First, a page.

Hidden Cuba: A Photojournalist's Unauthorized Journey to Cuba
Renowned American photographer Jack Watson traveled to Cuba on a legal humanitarian visa. He chronicled his journey with breathtaking, and often heartbreaking, images of the Cuban people, cites, and countryside.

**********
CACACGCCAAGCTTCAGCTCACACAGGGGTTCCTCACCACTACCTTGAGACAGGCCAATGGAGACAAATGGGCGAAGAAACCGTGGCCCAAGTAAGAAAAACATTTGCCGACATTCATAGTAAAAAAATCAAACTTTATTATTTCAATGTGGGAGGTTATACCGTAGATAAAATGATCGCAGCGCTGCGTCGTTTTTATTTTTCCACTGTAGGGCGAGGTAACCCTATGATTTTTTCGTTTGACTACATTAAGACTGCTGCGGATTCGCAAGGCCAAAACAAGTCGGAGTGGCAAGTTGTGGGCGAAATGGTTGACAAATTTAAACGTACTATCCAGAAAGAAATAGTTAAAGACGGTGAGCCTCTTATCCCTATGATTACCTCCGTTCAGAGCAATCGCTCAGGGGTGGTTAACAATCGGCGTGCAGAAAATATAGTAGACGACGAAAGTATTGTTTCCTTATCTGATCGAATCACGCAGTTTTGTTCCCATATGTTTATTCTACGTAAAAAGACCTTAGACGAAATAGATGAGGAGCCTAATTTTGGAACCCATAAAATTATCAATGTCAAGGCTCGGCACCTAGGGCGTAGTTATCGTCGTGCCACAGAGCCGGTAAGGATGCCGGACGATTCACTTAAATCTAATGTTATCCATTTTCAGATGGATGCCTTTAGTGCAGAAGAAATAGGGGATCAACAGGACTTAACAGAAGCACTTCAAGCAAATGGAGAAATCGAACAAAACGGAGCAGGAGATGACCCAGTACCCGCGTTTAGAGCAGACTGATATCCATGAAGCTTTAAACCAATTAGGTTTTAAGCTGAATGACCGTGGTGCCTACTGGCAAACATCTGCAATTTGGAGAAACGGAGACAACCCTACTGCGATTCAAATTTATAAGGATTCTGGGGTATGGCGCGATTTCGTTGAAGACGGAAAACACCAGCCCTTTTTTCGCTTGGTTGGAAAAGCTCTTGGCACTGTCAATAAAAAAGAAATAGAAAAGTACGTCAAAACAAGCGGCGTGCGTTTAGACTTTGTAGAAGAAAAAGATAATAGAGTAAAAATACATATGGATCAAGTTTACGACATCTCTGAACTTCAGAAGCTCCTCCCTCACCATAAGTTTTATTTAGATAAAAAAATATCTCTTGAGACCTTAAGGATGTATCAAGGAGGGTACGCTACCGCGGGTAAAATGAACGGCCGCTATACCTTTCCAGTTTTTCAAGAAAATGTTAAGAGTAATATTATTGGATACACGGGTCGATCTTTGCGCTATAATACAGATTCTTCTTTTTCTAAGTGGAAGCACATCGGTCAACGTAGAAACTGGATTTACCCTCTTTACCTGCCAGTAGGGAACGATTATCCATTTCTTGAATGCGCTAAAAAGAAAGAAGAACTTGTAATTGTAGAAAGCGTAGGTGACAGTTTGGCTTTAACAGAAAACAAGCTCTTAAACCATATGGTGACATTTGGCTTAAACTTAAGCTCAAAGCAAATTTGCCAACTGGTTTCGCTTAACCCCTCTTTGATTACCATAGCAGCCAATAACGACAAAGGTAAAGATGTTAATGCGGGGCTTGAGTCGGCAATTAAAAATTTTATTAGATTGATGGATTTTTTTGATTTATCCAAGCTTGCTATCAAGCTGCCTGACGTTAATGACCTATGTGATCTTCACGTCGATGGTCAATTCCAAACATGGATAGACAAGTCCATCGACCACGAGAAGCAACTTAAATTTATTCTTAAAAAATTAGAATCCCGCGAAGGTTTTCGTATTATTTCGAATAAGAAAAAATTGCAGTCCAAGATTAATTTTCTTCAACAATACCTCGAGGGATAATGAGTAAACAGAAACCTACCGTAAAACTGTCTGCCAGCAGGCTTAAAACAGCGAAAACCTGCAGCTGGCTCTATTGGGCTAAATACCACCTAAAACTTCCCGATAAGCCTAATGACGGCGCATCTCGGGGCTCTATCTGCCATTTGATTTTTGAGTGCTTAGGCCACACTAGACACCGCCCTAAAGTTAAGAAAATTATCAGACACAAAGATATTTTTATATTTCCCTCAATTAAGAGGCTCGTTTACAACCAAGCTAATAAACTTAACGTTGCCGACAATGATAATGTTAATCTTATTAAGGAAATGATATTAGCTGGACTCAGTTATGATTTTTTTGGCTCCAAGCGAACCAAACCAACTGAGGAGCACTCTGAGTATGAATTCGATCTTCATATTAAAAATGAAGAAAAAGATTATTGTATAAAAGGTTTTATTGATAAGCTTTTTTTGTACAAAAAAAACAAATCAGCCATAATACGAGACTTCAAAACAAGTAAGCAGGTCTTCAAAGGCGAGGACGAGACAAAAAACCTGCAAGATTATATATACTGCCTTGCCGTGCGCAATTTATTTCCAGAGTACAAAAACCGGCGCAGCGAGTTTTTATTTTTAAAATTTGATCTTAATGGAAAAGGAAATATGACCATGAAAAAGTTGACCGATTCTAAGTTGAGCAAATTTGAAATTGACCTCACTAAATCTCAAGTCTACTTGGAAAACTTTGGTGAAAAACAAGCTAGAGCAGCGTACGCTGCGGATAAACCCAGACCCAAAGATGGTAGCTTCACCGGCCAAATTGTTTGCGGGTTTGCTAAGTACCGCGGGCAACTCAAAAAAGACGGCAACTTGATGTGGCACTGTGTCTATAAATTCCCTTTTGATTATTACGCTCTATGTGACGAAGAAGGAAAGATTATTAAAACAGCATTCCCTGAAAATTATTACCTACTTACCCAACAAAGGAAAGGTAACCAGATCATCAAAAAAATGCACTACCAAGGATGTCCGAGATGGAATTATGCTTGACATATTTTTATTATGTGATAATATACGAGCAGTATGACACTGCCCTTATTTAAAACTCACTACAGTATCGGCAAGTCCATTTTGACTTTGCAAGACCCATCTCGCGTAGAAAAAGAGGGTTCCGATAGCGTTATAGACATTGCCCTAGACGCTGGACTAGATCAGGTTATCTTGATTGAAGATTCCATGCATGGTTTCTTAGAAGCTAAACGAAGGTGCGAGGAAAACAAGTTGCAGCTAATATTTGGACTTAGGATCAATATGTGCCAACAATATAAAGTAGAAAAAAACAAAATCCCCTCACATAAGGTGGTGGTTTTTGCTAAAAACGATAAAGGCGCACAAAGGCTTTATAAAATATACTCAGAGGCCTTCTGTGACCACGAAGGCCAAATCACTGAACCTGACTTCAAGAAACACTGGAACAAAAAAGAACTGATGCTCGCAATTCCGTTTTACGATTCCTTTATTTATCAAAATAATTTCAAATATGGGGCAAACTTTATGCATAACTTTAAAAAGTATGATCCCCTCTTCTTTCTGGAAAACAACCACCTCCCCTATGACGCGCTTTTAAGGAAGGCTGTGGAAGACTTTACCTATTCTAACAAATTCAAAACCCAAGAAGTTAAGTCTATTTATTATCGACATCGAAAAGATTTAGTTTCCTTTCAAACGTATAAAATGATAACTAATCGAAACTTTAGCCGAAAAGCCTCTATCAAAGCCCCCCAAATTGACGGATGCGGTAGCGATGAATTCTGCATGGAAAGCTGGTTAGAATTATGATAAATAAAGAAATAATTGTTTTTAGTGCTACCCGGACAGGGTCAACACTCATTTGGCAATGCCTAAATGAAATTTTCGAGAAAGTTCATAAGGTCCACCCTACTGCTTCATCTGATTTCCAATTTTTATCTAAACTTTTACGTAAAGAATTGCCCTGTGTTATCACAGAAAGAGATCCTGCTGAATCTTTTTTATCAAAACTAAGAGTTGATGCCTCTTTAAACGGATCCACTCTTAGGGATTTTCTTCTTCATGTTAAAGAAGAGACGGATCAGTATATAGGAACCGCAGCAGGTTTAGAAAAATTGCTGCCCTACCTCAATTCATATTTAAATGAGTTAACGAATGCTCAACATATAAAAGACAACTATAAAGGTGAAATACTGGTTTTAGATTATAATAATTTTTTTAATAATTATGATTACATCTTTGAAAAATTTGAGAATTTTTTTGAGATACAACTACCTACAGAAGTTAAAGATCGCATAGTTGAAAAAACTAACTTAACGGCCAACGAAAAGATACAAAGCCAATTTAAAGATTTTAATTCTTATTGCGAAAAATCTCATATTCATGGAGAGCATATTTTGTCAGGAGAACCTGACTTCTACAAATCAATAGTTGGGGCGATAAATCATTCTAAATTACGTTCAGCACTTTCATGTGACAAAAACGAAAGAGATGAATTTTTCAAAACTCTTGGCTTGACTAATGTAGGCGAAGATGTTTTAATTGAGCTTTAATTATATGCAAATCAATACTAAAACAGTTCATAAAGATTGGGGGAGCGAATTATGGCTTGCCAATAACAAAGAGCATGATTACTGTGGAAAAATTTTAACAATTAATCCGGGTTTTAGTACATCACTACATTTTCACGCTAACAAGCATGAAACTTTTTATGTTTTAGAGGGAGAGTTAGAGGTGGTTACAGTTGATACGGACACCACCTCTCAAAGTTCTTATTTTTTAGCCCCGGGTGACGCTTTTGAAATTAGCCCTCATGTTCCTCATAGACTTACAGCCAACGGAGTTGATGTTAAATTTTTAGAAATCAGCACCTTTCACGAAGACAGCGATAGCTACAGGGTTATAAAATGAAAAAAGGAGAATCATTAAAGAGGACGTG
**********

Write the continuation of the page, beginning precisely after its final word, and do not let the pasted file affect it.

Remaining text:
Renowned American photographer Jack Watson traveled to Cuba on a legal humanitarian visa. He chronicled his journey with breathtaking, and often heartbreaking, images of the Cuban people, cites, and countryside. Watson describes his visit: ?I had stepped back in time 50 years ? this was my first impression of Cuba. My journey, which began in Havana, consisted of traveling by bus, pedicab, coco cab, 1957 Chevy, and foot. I was here primarily to help the Cuban people, but giving away medicine, vitamins, and money felt like using aspirin to treat the plague. I covered hundreds of miles, traveling in an oval-shaped route with stops at Cienfuegos, the Bay of Pigs, Trinidad, and Varadero Beach in the province of Matanzas ? and then back to Havana. As the title of this book indicates, this is an unauthorized journal of photographs taken during my visit. While I certainly share similar and compassionate thoughts about humanitarian aid toward people in need, I felt a greater calling in compiling the images for this book. If one picture is indeed worth thousands of words, then this is an encyclopedic portrayal of the real, hidden Cuba. This is not a travel guide; I?ll leave that for the tourism industry. It is, however, a behind-the-scenes look at the Cuba that tourists never see. I have tried to present a wide portrayal of images that will allow the viewer to see all aspects of Castro?s Cuba. You cannot look at the glitz alone and make logical conclusions about this country; while there is some beauty, there is more decay. While the country is admittedly a communist enclave, when looking at these images, one has to ask if this form of government was the right choice for the Cuban people. You be the judge ? the story is in your hands.?